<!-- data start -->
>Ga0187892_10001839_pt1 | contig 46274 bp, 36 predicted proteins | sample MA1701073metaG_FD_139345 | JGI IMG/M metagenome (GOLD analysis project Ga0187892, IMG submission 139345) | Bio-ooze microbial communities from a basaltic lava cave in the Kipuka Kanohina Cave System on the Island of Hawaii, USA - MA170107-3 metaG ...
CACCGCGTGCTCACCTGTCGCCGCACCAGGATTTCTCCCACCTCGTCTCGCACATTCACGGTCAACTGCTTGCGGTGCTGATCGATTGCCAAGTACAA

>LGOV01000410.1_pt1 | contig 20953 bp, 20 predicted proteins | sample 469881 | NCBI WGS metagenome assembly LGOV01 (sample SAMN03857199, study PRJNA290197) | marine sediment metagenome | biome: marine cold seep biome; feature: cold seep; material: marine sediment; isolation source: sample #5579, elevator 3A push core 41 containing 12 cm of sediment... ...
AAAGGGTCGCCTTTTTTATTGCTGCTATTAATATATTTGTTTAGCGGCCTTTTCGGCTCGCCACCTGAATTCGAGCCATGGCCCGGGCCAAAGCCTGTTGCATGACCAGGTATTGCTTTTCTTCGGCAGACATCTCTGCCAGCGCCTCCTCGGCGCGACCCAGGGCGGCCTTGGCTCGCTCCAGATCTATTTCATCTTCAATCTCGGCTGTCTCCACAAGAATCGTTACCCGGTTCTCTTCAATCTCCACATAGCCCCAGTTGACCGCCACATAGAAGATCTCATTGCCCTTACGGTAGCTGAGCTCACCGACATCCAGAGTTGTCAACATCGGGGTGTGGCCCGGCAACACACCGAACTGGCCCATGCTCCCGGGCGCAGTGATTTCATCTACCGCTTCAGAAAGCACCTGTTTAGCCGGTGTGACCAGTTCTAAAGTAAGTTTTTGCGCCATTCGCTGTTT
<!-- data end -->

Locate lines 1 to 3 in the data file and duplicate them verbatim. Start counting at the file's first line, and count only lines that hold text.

>Ga0187892_10001839_pt1 | contig 46274 bp, 36 predicted proteins | sample MA1701073metaG_FD_139345 | JGI IMG/M metagenome (GOLD analysis project Ga0187892, IMG submission 139345) | Bio-ooze microbial communities from a basaltic lava cave in the Kipuka Kanohina Cave System on the Island of Hawaii, USA - MA170107-3 metaG ...
CACCGCGTGCTCACCTGTCGCCGCACCAGGATTTCTCCCACCTCGTCTCGCACATTCACGGTCAACTGCTTGCGGTGCTGATCGATTGCCAAGTACAA

>LGOV01000410.1_pt1 | contig 20953 bp, 20 predicted proteins | sample 469881 | NCBI WGS metagenome assembly LGOV01 (sample SAMN03857199, study PRJNA290197) | marine sediment metagenome | biome: marine cold seep biome; feature: cold seep; material: marine sediment; isolation source: sample #5579, elevator 3A push core 41 containing 12 cm of sediment... ...